Digimarc: The Barcode of Everything

Holocaust Educational Group Uses Digimarc Technology to Tell Survivors’ Stories

The United Nations (U.N.) hosted an exhibit at its headquarters in New York City in 2014 and 2018, titled “When You Listen to a Witness You Become a Witness,” featuring images from the International March of the Living, an annual educational program, bringing individuals from around the world to Poland to study the history of the Holocaust and to examine the roots of prejudice, intolerance and hatred.

The exhibit, which later appeared at Poland’s Auschwitz-Birkenau State Museum and the Polin Museum, among other locations, included pictures of Holocaust survivors, rescuers and concentration camp liberators from the U.S. Army.

Later versions of the exhibit included images that had been enhanced with Digimarc Barcode, an imperceptible code that can be added to virtually any image or print piece, including magazines, books, and catalogs. The code makes it possible for people to scan pages with a phone and then access videos and other web content.

During the “Witness” exhibit, visitors used the Digimarc Discover app to scan the pictures and watch video testimonials on their phones, allowing them to hear first-hand accounts from Holocaust survivors, rescuers and veterans who liberated the camps.

The U.N. exhibit inspired a 2015 book created by March of the Living called Witness: Passing the Torch of Holocaust Memory to New Generations published by Second Story Press, which featured photos in the book with Digimarc Barcode.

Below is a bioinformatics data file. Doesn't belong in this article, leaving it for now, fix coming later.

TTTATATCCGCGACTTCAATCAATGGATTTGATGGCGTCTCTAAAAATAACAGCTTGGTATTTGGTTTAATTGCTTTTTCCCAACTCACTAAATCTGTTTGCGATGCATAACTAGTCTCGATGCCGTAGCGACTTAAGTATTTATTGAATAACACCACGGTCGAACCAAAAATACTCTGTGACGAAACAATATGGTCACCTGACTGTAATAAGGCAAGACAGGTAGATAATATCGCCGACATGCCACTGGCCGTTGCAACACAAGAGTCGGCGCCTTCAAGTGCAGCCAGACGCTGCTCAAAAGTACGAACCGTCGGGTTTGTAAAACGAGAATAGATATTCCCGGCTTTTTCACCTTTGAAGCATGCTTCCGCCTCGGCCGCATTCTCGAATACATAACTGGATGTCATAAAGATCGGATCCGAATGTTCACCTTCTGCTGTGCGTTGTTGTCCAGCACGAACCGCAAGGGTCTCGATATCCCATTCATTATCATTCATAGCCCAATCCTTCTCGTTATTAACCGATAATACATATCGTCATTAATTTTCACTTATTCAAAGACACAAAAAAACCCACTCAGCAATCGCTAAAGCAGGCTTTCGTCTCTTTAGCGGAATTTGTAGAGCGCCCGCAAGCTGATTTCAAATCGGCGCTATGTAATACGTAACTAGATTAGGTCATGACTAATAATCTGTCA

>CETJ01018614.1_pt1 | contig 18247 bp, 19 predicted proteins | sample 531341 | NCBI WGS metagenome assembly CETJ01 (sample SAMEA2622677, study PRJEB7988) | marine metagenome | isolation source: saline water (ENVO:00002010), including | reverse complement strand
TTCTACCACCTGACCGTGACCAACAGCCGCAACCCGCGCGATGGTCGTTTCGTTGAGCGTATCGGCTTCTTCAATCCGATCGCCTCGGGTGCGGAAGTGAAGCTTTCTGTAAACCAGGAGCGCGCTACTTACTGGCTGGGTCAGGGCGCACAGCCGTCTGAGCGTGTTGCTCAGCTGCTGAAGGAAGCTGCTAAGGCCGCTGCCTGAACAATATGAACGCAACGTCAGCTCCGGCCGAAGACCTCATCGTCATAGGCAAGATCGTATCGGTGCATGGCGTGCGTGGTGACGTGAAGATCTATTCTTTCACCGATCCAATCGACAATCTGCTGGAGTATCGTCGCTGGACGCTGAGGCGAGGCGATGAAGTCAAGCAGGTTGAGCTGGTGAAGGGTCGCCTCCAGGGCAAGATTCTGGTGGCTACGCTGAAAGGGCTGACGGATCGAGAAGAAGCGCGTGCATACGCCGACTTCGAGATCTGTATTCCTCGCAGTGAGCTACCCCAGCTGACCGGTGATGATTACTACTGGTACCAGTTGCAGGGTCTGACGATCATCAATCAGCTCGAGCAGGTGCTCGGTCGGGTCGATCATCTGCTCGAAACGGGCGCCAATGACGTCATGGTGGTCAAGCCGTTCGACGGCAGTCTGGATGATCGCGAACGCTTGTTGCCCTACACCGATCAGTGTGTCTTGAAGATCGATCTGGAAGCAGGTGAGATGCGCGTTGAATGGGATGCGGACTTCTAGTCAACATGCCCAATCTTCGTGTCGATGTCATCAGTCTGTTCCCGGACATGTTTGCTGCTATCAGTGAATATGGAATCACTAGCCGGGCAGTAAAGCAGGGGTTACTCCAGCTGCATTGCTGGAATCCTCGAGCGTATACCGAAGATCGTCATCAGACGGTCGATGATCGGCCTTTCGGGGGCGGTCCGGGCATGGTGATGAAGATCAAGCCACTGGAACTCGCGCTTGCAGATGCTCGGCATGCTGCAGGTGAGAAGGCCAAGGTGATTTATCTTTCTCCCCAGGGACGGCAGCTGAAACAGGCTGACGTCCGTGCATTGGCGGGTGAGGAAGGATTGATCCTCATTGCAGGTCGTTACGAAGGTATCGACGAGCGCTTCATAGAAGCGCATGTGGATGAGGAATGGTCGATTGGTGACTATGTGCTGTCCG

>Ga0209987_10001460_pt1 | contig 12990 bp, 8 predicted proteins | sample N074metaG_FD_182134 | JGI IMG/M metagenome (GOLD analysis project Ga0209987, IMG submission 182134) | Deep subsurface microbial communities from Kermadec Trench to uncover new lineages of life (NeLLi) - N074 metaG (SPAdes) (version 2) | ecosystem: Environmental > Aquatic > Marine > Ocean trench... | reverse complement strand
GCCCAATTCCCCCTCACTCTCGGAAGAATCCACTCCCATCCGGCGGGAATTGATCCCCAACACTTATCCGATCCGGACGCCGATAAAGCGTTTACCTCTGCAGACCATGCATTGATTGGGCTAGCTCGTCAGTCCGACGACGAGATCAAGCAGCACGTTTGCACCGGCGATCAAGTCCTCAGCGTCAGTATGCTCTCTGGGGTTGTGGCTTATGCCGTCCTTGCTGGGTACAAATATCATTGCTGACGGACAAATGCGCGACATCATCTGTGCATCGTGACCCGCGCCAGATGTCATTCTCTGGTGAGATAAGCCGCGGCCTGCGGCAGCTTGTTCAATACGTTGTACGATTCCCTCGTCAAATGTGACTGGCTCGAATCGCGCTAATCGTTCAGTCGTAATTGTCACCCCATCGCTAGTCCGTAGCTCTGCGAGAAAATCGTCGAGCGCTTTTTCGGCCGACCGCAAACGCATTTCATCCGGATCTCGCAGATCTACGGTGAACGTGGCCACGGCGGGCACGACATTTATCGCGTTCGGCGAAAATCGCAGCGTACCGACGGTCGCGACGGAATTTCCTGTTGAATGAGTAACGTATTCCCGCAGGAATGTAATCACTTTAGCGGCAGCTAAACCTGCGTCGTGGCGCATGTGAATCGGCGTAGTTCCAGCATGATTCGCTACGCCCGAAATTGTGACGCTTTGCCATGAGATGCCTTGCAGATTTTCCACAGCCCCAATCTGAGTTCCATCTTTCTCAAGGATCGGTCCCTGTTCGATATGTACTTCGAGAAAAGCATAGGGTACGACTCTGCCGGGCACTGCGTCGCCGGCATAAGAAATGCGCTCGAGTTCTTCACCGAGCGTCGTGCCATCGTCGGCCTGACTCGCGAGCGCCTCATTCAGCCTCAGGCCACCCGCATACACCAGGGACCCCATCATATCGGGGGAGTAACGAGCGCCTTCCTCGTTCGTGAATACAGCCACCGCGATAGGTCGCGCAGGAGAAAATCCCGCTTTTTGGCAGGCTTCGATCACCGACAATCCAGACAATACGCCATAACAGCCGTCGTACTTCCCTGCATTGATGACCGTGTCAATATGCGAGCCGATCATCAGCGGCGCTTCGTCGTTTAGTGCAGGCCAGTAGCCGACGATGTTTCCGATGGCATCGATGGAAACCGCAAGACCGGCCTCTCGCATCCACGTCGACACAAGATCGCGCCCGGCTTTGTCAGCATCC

The response to the exhibit and the book has been overwhelmingly positive, and as a result, the exhibit has toured throughout the world, and interest in the book has led to new translations into Polish and Hebrew, and in the future, a number of other languages.

March of the Living plans to publish a second English edition of Witness in the second part of 2019.

Prompt Readers to Scan

To educate readers on scanning the photos, the book has a graphic on the table of contents page that instructs readers to download the Digimarc Discover app and then look for images that carry the “blue flame icon,” indicating the image has Digimarc Barcode.

The images link to Holocaust survivor and camp liberator testimonials created by both March of the Living and the USC Shoah Foundation, an educational organization founded by director Steven Spielberg to film and archive the stories of Holocaust survivors around the world.

Eli Rubenstein, the director of March of the Living Canada, wrote and edited the book. “Whenever I do presentations I always highlight the Digimarc Discover app, and explain how the app brings the book to life in two ways,” Rubenstein said. “It allows the reader to actually hear the voice of the person in the picture and it allows the reader to learn much more about the story, because they are no longer limited to the finite words on a given page.”

Publishers who want to add Digimarc Barcode to their publications can go to the Digimarc Barcode Manager, Digimarc’s self-service online portal for adding Digimarc Barcode to images. New users simply need an email and a password to get started.

To learn more about the International March of the Living, click here.

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